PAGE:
He led a Forest Service effort to accelerate the application of indicator-based planning frameworks, particularly the Limits of Acceptable Change, both within and outside the United States. Recently this work has been adopted by other agencies managing wilderness, with the chartering of a new Interagency Visitor Use Management Council, for which David has been the primary scientist. Campsite and trail monitoring methods, developed by David and others, are being applied around the country and the world.
Beyond recreational issues, he has contributed critical thinking about wilderness stewardship goals, particularly what constitutes "natural" and “untrammeled” conditions. He recognized problems with the traditional goal of naturalness in an era of increasingly rapid and unpredictable human-caused change, exemplified by climate change and brought together a wide range of thinkers to explore problems and suggest new ideas and concepts. His efforts have resulted in the recent publication of the book, Beyond Naturalness, as well as a number of articles and presentations. This work is already being taught in classes and being used to rethink agency policy.
David has been honored with a number of awards for his work. In 1997 he was awarded the Theodore and Franklin Roosevelt Award for Excellence in Recreation and Park Research by the National Recreation and Park Association. This award recognizes career contributions and is "presented annually to the individual whose contribution to recreation and park research has significantly advanced the cause of the recreation movement." It is the most prestigious award a recreation researcher can receive from the recreation profession. At the wilderness Science conference held in Missoula in 1999, he received a special award from the Chief of the Forest Service, again for career contributions, in “special recognition for long-term research applications to wilderness management.” In 2002, he was awarded the National Park Service’s Director’s Award for Natural Resource Research—given each year to their “Scientist of the Year”. In 2011, he was given the Natural Resources Achievement Award by the George Wright Society, the professional organization devoted to the application of science to parks and protected areas. Also in 2011, the National Outdoor Leadership School gave him their Stewardship Award, given each year to “an individual who has exhibited exceptional stewardship of public lands and the environment.”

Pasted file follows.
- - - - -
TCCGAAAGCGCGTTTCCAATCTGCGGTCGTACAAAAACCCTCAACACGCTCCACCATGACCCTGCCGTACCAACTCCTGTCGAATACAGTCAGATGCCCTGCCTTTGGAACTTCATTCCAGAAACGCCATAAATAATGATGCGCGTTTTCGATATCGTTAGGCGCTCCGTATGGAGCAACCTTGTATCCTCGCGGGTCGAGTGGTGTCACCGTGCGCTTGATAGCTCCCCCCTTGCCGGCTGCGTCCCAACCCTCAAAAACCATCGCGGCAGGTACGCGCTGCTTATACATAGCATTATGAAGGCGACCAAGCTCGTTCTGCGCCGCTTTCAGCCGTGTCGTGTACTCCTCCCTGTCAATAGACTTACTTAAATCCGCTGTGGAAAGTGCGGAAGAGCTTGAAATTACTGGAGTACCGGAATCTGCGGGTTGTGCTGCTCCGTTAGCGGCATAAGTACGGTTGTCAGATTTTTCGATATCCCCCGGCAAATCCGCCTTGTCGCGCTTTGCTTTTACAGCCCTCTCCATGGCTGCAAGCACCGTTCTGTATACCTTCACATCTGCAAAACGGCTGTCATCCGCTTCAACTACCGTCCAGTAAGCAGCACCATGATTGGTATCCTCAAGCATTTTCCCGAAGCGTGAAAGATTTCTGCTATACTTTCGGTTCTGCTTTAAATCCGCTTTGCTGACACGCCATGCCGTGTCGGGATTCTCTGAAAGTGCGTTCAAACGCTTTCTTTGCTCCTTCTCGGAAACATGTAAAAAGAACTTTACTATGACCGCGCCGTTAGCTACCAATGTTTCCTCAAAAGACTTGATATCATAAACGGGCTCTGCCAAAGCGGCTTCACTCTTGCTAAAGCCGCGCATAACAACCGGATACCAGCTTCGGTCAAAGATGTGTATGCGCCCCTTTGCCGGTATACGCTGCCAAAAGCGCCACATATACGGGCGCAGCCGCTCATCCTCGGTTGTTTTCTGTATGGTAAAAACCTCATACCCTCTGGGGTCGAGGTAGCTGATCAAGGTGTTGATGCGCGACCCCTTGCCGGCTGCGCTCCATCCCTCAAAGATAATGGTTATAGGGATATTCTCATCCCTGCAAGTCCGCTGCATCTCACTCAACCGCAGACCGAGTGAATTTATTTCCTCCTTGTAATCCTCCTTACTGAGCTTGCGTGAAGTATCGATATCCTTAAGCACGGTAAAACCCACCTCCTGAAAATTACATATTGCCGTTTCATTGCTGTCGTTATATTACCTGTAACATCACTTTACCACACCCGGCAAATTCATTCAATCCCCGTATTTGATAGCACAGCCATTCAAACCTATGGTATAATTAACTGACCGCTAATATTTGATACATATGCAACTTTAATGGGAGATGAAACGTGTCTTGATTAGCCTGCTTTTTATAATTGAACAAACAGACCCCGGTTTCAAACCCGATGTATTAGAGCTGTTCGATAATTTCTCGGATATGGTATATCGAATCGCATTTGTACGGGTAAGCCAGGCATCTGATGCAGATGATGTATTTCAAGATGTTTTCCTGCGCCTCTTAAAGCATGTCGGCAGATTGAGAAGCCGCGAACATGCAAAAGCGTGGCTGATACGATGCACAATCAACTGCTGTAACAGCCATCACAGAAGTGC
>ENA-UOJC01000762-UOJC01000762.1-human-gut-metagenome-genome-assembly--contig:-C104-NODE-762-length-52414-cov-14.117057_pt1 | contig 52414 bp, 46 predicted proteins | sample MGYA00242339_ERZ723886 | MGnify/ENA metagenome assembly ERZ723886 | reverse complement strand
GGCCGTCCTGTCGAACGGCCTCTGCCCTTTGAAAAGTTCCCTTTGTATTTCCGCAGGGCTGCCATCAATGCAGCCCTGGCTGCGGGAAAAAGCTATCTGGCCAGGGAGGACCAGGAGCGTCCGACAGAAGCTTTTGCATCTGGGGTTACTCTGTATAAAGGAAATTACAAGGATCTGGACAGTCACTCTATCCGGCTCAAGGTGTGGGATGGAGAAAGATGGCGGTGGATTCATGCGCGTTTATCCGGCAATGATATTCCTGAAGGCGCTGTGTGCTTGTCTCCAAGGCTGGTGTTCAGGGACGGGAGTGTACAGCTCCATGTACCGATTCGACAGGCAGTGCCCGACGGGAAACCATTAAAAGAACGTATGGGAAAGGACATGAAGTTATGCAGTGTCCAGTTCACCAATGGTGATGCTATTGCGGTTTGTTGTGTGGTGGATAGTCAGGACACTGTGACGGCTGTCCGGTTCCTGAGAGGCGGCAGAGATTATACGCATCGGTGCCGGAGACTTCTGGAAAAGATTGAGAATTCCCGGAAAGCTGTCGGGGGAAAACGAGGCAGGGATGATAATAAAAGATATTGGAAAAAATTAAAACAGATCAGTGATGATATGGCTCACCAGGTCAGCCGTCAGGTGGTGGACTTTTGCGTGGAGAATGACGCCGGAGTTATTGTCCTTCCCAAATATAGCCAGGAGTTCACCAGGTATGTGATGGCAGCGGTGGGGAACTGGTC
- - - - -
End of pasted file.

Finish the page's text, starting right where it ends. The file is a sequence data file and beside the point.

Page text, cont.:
David retired at the end of 2013 and transitioned to Scientist Emeritus status at the Institute and a new chapter in life. He taking more time to enjoy the wilderness, while still contributing to wilderness science and maintaining his many professional and personal relationships in the wilderness community.